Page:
no. 3.111

Russian Knapweed

by K.G. Beck * (11/13)

Quick Facts...

  • Russian knapweed is a creeping perennial that reproduces from seed and vegetative root buds.
  • Russian knapweed emerges in early spring, bolts in May to June, and flowers through the summer into fall.
  • Russian knapweed is toxic to horses.
  • The key to Russian knapweed control is to stress the weed and cause it to expend nutrient stores in its root system.
  • The best management plan includes cultural controls combined with mechanical and/or chemical control techniques.
 Russian knapweed rosette emergence in early spring.
Figure 1. Russian knapweed rosette emergence in early spring.
Russian knapweed shoot and leaves; note hairs and lobed leaves.
Figure 2: Russian knapweed shoot and leaves; note hairs and lobed leaves.
Russian knapweed flower; note smooth papery bracts that lack any spines.
Figure 3. Russian knapweed flower; note smooth papery bracts that lack any spines.

Russian knapweed (Acroptilon repens) is a creeping, herbaceous perennial of foreign origin that reproduces from seed and vegetative root buds. Shoots, or stems, are erect, 18 to 36 inches tall, with many branches. Lower leaves are 2 to 4 inches long and deeply lobed (Figure 1). Upper leaves are smaller, generally with smooth margins, but can be slightly lobed (Figure 2). Shoots and leaves are covered with dense gray hairs. The solitary, urn-shaped flower heads occur on shoot tips and generally are 1/4 to 1/2 inch in diameter with smooth papery bracts. Flowers can be pink, lavender or white (Figure 3). Russian knapweed has vertical and horizontal roots that have a brown to black, scaly appearance, especially apparent near the crown.

The weed forms dense, single species stands over time due to competition and allelopathy (biochemicals it produces that inhibit the growth of other plants). A 2008 survey conducted by the Colorado Department of Agriculture showed Colorado with more than 132,400 acres infested with Russian knapweed (Figure 4). Russian knapweed is toxic to horses.

Phenology, Biology and Occurrence

Russian knapweed emerges in early spring, bolts in May to June (elevation dependent) and flowers through the summer into fall. It produces seeds sparingly, approximately 50 to 500 per shoot. Seeds are viable for two to three years in soil. Its primary method of reproduction is from vegetative propagation, with seed of secondary importance. Roots from a recently established plant expand rapidly and may cover up to 12 square yards in two growing seasons.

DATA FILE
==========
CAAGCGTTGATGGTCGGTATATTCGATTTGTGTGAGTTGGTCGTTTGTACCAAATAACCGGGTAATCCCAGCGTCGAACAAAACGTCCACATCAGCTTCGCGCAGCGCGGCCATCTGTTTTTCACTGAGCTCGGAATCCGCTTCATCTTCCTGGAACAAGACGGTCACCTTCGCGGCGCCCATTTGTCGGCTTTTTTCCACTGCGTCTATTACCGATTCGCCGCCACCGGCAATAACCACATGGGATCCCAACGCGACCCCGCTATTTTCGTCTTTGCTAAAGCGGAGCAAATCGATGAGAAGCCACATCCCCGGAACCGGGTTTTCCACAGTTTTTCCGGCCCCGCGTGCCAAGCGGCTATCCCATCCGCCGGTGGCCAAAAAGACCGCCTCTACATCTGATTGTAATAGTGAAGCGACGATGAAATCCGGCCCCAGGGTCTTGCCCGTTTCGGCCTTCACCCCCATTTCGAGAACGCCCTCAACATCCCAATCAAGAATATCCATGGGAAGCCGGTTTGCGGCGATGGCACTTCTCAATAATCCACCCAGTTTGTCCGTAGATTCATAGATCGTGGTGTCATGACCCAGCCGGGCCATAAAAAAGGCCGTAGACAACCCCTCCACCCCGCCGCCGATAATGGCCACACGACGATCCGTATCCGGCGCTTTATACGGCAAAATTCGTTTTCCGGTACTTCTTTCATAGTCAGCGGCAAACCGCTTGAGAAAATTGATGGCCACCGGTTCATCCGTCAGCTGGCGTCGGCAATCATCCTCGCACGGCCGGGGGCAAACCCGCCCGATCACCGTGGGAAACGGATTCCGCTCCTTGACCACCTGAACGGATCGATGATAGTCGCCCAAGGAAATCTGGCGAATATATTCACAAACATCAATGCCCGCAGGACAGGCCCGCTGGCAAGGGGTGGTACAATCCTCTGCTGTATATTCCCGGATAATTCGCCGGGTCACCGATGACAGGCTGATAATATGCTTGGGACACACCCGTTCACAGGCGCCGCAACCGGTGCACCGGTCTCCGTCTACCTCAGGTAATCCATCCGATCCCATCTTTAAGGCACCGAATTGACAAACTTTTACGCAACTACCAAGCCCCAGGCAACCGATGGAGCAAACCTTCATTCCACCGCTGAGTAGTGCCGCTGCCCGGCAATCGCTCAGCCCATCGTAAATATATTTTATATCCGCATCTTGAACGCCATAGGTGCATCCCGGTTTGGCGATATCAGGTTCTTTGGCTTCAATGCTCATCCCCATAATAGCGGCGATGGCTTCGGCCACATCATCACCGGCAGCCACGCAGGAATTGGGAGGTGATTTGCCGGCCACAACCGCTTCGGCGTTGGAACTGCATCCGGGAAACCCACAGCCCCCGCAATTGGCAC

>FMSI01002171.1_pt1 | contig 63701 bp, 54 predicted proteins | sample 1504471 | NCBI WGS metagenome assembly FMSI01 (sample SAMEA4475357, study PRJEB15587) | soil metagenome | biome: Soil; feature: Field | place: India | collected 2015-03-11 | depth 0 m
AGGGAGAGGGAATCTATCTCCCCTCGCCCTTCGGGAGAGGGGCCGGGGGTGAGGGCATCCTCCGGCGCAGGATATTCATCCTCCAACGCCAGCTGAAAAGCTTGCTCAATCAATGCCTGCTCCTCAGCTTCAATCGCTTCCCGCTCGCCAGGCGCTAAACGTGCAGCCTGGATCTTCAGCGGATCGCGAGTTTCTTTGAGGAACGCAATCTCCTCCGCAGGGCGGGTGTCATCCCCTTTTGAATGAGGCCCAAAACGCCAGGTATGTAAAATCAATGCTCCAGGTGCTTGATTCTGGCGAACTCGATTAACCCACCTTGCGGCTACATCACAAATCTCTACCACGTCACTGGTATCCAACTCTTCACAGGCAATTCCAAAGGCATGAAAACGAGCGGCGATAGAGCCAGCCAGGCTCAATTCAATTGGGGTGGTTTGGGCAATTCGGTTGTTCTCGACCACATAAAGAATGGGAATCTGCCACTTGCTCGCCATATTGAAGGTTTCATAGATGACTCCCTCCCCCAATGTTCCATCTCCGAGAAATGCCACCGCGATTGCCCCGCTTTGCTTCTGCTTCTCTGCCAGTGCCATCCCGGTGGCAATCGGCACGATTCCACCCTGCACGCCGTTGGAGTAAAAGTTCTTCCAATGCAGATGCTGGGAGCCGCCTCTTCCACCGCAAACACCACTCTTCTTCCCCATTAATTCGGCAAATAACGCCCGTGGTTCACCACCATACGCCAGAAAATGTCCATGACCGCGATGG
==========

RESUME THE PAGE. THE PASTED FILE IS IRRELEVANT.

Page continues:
Russian knapweed is native to southern Ukraine, southeast Russia, Iran, Kazakhstan and Mongolia. It grows on clay, sandy or rocky prairies and sunny meadows; on saline soils; or clay, rocky or sandy shores of lakes and rivers; and on rocky and clay slopes of hills and bottomlands. It is a weed of cultivated land, dry pastures and degraded noncropland (waste places) in its native land. Russian knapweed grows in most western states. In Washington, it is common on heavier, often saline soils of bottomlands and grows in pastures, hayfields, grainfields and irrigation ditches. In Colorado, Russian knapweed is not restricted to certain soils and occurs in pastures, agronomic crops, roadsides, waste places and rangeland. Stands may survive 75 years or longer.

Management

Like other creeping perennials, the key to Russian knapweed control is to stress the weed and cause it to expend nutrient stores in its root system. An integrated management plan should be developed that places continual stress on the weed. Currently, the best management plan includes cultural control combined with mechanical and/or chemical control techniques. A single control strategy, such as mowing or a herbicide, usually is not sufficient.

Russian knapweed typically invades degraded areas, dominating the plant community and desirable plants (e.g. perennial grasses). Seeding competitive, perennial grass species (cultural control) after Russian knapweed has been stressed by other control measures (set-up treatments) is essential. Set-up treatments may include chemical or mechanical methods.

2002 distribution of Russian knapweed in Colorado.
Figure 4. 2008 distribution of Russian knapweed in Colorado.

Cooperative research between Colorado State University and the University of Wyoming showed that chemical set-up treatments were superior to mowing. Curtail (clopyralid + 2,4-D), Escort (metsulfuron), and Roundup (glyphosate) were used to suppress Russian knapweed. Then perennial grasses were sown in late fall as a dormant seeding. Curtail (3 quarts per acre) (A) or Escort (1 ounce/A) were applied at the bud-growth stage. Roundup was applied twice at 1 quart/A, first at the bud-growth stage and again about 8 weeks later. Curtail controlled Russian knapweed best and Roundup failed to control it. None of the herbicides injured seeded grasses. Grasses established similarly among herbicide suppression treatments, even though Russian knapweed control varied. However, where Escort or Roundup was used to suppress Russian knapweed, additional herbicide treatments would be necessary to achieve acceptable control.

Russian knapweed root buds on crowns in fall; note black/brown scaly appearance to root crowns—a key identifying characteristic.
Figure 5. Russian knapweed root buds on crowns in fall; note black/brown scaly appearance to root crowns—a key identifying characteristic.